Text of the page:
https://archive.org/details/historyofjewishp18910101sch
There is a more recent edition, based on a later German edition than the above, but harder to lay hands on (and not free on the internet), The History of the Jewish people in the age of Jesus Christ, where you would want volume 1 (1973, ISBN 0567022420).

As for Jewish factions such as Zealots, there is much confusion, due to modern authors' rather loose application of that term to factions active in periods before the Jewish war of 66-70 CE, when Josephus introduces it as the name of a faction in that war. S. G. F. Brandon, in his book Jesus and the Zealots (1967), connects the "Zealots" of Josephus' War with all Jewish resistance movements active from Herod's time and even before as the leaders of them (going back to Judah the Maccabee who gained Judaea's independence from Syria around 164 BCE) were often described as "Zealous" for the Law.

Cecil Roth, in The Dead Sea Scrolls; a new historical approach (1965), while attempting (incorrectly, it later turned out) to connect the key figures mentioned in the Dead Sea Scrolls to 1st century Jewish politics, also engaged in this kind of conflation, although he did provide strong evidence that there may be a dynastic relationship between a well-known rebel mentioned in the revolt at the time of Herod the Great's death and a later rebel active decades later, just before the Jewish war. You can pick up a copy used for about US $4.00.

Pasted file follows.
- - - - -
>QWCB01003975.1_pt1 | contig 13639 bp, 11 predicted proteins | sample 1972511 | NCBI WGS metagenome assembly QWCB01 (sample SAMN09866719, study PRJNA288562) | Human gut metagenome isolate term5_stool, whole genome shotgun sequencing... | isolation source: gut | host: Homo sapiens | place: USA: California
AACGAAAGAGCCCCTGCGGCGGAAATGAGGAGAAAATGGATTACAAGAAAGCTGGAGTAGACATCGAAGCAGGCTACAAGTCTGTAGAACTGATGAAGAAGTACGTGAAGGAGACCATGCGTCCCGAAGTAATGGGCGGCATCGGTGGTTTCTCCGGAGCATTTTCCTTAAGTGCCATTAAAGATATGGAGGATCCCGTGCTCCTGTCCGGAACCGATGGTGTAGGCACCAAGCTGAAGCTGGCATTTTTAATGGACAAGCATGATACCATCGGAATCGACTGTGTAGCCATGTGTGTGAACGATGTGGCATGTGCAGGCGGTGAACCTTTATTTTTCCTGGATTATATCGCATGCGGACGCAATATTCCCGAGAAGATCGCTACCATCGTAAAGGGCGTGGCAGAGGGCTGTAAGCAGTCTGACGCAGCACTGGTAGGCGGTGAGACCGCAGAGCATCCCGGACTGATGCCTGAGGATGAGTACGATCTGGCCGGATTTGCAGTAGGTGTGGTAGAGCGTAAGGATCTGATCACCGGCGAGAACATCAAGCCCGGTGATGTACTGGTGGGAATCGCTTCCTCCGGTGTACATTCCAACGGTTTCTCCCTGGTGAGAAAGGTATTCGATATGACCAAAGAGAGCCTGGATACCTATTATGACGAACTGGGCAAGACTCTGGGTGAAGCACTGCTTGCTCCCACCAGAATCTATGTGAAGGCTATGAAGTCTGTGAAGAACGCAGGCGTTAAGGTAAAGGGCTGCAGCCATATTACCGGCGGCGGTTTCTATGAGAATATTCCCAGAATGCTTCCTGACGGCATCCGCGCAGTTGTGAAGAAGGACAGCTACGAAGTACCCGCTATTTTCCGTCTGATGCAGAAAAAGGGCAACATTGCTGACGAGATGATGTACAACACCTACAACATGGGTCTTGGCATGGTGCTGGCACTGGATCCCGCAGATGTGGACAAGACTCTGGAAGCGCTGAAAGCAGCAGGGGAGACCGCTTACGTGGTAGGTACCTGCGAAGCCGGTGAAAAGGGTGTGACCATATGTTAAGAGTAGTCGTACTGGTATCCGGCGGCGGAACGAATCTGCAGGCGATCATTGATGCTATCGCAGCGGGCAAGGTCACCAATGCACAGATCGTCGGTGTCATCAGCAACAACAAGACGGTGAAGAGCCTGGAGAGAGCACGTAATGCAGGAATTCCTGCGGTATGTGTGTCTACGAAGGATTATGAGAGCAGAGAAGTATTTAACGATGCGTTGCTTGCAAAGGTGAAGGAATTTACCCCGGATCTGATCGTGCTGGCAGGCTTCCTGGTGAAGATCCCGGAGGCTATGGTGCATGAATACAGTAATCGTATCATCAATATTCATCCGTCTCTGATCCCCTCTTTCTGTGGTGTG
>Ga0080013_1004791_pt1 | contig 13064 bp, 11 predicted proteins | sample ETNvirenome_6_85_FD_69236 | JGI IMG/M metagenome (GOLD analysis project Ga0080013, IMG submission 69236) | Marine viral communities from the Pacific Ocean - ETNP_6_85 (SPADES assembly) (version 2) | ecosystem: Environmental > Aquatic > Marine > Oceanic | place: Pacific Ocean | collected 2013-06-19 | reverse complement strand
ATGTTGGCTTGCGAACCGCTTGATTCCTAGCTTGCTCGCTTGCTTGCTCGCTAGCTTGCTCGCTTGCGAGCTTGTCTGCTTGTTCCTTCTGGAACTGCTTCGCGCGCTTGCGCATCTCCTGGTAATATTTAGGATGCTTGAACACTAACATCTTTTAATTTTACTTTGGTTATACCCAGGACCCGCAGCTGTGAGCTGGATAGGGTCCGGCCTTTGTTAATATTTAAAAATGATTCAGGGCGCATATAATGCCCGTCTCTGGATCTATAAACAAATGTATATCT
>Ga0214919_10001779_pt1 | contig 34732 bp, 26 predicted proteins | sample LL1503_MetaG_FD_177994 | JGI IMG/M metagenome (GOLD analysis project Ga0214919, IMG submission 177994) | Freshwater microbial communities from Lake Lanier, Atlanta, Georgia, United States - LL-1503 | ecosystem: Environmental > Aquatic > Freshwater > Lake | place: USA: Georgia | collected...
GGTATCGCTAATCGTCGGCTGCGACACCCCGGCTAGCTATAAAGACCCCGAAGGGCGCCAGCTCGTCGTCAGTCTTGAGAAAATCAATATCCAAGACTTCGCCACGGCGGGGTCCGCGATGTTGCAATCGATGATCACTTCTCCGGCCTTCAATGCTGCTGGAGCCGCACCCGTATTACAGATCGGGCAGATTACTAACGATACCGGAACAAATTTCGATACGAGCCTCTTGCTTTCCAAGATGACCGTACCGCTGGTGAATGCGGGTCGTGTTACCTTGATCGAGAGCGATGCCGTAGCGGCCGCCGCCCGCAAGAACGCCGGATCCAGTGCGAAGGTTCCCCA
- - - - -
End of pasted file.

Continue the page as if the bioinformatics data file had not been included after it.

There is a rather interesting web page dedicated to the works of Josephus, called The Flavius Josephus
Home Page, here:
http://www.josephus.org/

Have fun, but expect to find the reading confusing and full of apparent contradictions.

DCH
jeszpt wrote:I would like to study and understand the conditions under which the Jews lived in the time after Herod's death up to Jesus' crucifixion, primarily if there were known organized parties with defined leaders that held insurrections or revolutionary activities. I.e., I know the 'Zealots' were around 66AD - 73AD, but who were the organized groups before? Can anyone suggest a historian or early writer who described these conditions?

Thanks! Jack
Last edited by DCHindley on Tue Nov 19, 2013 9:04 am, edited 2 times in total.

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DCHindley
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Re: Jewish Revolts in the Provence of Judea

Post by DCHindley » Tue Nov 19, 2013 8:11 am

Missy,

Welcome to the world of confusing and conflicting facts.